Boycott Divestment Sanctions South Africa has come out in support of a decision by South Africa’s Department of Trade and Industry (DTI) to impose special labels for Israeli companies operating in Israel’s illegal settlements in the Occupied Palestinian Territories.
Companies producing goods in the OPT have been labeling their goods as “Made in Israel”.
Last year a proposal was put forward by the DTI to have the goods labeled correctly thereby enabling consumers to make informed decisions when purchasing products.
The move caused uproar in the local Jewish and pro-Zionist community.
After deliberations, it has been agreed that Israeli settlement products can no longer carry “Made in Israel” labels but instead will have to carry “West Bank: Israeli Goods”, “East Jerusalem: Israeli Goods” and “Gaza: Israeli Goods” labels.
BDS South Africa’s Muhammad Desai told Cii Radio, “The wording of these special labels needs to be made clearer and BDS South Africa will be meeting with the Department of Trade and Industry in the course of the next few months to strengthen the wording of these special labels.
“However, BDS South Africa welcomes the DTI taking action against these Israeli settlement goods and companies. BDS South Africa further calls on the DTI and the South African government to now initiate a complete ban on Israeli settlement goods and companies.”
According to the organisation the labeling requirements would come into effect after mid-April and would affect Israeli settlement companies operating in South Africa.
Mbuyiseni Ndlozi of BDS South Africa also said: “Boycotts by ordinary people make it possible for international civil society to hold Israel accountable for its violations of international law and assist – in concrete ways – to put an end to Israel’s occupation and apartheid policies. We are calling on all South Africans to join us in the international boycott, divestment and sanctions (BDS) against Israel campaign by boycotting products such as Sodastream, Ahava and all others Israeli goods sold in South Africa”.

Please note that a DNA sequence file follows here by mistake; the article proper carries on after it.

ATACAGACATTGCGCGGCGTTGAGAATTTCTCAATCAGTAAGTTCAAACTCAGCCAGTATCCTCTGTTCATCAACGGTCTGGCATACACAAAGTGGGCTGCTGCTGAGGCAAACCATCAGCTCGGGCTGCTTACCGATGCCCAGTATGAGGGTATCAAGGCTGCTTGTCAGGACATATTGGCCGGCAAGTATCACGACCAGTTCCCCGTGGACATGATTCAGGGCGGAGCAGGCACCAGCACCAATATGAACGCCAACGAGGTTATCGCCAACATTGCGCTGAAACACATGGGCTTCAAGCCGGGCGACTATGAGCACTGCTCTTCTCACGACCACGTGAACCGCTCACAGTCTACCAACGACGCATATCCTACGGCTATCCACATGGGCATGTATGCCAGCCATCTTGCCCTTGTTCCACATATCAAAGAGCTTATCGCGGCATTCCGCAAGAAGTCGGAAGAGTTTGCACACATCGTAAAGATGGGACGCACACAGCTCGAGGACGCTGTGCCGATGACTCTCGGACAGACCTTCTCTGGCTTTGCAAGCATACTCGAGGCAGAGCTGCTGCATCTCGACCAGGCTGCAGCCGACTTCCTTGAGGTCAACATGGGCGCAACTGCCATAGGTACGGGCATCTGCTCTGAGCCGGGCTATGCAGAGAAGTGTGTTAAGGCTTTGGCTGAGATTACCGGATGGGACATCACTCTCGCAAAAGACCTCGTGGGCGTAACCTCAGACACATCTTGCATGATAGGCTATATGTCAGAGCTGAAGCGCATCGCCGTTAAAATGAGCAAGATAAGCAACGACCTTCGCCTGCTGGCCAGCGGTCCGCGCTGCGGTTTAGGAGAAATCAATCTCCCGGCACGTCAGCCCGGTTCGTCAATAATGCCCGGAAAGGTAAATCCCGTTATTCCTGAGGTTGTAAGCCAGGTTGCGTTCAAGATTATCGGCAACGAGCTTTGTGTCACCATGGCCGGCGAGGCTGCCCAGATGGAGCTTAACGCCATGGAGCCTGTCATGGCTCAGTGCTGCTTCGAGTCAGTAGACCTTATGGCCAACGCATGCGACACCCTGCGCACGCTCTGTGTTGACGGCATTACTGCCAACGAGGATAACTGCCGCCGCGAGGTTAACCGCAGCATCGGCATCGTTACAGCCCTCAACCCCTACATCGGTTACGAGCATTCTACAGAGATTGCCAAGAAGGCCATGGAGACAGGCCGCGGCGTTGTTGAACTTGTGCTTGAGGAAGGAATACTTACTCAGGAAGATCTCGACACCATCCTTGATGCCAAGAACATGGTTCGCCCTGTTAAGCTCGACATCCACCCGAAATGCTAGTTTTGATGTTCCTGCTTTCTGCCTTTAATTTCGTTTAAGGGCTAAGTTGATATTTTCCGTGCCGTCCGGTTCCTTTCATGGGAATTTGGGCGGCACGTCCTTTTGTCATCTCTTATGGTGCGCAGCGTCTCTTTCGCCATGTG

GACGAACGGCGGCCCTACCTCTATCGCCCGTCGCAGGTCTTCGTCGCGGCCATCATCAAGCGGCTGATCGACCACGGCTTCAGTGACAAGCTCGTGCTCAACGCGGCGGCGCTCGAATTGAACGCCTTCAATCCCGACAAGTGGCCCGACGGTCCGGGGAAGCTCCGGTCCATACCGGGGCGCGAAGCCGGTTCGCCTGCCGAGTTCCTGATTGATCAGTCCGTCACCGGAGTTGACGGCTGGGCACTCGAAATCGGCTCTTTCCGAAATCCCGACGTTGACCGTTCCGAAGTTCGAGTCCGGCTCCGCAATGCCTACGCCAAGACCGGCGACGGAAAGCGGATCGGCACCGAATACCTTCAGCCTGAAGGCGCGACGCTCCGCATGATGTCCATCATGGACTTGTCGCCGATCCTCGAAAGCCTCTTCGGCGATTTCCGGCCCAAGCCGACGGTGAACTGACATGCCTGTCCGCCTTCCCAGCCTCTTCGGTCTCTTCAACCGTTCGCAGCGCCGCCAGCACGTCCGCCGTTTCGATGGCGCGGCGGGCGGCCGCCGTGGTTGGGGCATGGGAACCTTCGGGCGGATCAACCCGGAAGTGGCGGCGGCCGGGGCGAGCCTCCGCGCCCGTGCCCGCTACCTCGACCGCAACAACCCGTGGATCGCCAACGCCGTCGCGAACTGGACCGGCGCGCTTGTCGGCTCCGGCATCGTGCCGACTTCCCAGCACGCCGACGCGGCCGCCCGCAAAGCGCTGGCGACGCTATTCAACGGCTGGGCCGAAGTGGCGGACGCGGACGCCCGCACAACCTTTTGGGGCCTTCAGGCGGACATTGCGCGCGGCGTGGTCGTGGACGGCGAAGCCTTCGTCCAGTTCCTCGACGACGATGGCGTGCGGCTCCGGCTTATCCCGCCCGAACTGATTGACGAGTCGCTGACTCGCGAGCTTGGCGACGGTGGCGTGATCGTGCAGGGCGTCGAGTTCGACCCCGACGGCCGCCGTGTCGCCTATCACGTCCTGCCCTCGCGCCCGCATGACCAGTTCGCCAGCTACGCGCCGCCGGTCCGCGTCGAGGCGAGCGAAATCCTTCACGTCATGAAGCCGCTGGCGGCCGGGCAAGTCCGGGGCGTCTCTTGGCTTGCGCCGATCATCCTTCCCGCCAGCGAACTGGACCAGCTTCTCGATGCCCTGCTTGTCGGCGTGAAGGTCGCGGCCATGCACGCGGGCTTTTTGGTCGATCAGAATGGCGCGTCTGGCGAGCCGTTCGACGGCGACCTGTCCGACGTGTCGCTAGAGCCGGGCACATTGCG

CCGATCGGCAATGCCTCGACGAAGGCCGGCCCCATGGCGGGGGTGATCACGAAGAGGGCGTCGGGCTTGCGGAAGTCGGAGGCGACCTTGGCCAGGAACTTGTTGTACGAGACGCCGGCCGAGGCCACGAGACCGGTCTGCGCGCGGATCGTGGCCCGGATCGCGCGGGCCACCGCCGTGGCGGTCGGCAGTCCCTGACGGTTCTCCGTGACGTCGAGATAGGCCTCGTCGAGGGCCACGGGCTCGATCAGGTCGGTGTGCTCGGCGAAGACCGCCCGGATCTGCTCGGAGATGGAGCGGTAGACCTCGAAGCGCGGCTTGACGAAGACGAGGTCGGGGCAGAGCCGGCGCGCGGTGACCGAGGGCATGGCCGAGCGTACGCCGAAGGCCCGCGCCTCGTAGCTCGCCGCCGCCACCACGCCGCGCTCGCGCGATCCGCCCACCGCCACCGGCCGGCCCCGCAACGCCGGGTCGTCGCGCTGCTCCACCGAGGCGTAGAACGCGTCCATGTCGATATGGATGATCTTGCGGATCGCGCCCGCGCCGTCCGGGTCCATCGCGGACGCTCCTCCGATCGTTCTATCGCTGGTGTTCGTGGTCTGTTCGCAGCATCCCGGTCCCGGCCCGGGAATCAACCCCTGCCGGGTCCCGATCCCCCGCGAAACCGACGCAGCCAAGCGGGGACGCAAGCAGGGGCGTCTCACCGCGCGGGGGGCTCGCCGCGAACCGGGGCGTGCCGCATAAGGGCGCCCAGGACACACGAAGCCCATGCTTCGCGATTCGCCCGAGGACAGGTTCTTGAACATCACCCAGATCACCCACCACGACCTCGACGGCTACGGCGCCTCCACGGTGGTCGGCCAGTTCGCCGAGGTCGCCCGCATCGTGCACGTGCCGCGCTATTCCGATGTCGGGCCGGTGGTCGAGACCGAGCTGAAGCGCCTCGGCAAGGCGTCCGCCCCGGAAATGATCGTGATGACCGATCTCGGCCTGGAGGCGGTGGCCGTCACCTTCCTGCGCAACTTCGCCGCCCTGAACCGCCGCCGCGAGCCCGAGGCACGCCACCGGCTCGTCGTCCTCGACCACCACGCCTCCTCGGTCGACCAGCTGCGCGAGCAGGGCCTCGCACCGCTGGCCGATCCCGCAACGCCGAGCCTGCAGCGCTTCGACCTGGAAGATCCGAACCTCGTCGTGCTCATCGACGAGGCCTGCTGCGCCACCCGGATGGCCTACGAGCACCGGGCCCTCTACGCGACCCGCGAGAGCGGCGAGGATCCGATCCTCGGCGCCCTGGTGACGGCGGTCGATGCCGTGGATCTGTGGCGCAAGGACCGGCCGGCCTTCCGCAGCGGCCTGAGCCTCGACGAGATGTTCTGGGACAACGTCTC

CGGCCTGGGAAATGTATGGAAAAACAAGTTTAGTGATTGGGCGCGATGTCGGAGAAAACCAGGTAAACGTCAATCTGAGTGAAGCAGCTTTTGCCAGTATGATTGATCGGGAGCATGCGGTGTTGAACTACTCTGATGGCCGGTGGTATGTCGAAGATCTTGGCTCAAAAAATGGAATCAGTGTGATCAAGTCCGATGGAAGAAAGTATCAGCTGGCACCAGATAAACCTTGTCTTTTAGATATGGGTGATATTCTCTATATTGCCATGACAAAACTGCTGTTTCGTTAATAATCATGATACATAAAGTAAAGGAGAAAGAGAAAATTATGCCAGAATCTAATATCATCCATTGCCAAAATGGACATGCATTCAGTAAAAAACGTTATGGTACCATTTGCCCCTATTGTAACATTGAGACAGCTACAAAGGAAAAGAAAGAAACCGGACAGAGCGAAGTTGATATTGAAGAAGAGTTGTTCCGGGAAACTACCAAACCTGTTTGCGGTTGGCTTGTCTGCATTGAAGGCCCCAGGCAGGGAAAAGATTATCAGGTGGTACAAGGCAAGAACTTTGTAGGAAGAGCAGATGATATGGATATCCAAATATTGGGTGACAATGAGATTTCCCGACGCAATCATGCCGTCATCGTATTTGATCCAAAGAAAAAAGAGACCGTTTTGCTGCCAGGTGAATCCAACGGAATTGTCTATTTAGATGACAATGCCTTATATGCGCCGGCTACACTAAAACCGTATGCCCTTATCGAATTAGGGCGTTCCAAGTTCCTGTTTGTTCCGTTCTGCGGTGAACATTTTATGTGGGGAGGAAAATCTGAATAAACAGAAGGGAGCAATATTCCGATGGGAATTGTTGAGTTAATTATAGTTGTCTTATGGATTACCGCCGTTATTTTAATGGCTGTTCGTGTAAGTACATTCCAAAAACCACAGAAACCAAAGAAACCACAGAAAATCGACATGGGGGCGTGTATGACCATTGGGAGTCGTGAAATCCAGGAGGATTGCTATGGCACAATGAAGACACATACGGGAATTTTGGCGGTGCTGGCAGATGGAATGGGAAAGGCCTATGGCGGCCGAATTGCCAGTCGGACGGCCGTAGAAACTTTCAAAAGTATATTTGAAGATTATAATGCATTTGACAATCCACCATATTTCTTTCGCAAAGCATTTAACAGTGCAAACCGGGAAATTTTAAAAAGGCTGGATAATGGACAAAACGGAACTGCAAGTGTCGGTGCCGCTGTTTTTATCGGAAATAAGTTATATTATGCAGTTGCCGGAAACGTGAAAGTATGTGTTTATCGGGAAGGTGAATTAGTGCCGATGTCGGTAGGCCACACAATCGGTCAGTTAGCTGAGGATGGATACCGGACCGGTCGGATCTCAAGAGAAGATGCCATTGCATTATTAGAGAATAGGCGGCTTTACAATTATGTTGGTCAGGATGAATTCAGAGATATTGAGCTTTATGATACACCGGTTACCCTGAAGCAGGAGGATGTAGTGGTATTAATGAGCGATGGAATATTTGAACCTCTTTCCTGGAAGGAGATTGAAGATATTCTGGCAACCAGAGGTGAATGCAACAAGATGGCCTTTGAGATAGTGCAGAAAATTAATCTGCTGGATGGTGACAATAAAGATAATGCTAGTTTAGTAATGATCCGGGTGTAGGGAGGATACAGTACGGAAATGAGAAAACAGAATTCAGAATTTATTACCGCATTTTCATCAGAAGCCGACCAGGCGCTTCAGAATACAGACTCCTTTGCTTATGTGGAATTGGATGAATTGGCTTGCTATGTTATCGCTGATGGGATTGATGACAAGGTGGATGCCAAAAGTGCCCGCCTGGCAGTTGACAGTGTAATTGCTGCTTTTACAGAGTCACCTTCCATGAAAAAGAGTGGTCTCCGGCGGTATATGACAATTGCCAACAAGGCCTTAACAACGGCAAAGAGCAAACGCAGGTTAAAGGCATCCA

The Jerusalem Post reported that the SA Jewish Board of Deputies (SAJBD) and SA Zionist Federation (SAZF) welcomed the change in the legislation to refer to the products instead as either “West Bank: Israeli Goods” or “East Jerusalem: Israeli Goods.”
“This fully complies with internationally recognised technical trade requirements pertaining to place of origin. Unlike earlier proposed versions of the legislation, it does not make use of politically charged and biased language, but rather uses terms that are essentially neutral and descriptive,” the SAJBD said in a statement.
South African government criticised for Israeli product labelling compromise
A South African human rights advocacy grouping has expressed dissatisfaction at a South African government decision to reportedly scale back on a proposal to correctly label Israeli settlement goods.
Open Shuhada Street, which had been vocal in lobbying for goods produced in Israeli settlements on Occupied Palestinian land to not be labelled as ‘Made in Israel’, said the new regulations failed to convey the full gravity of dealing with Israeli Settlement merchandise.
According to a press release from the SA Jewish Board of Deputies (SAJBD) and SA Zionist Federation (SAZF), in terms of the new measures, such products must henceforth be identified as either “West Bank: Israeli Goods” or “East Jerusalem: Israeli Goods”. This appears to be a compromise on an earlier wording that suggested the products be labelled as originating from the Occupied Palestinian territories(OPT).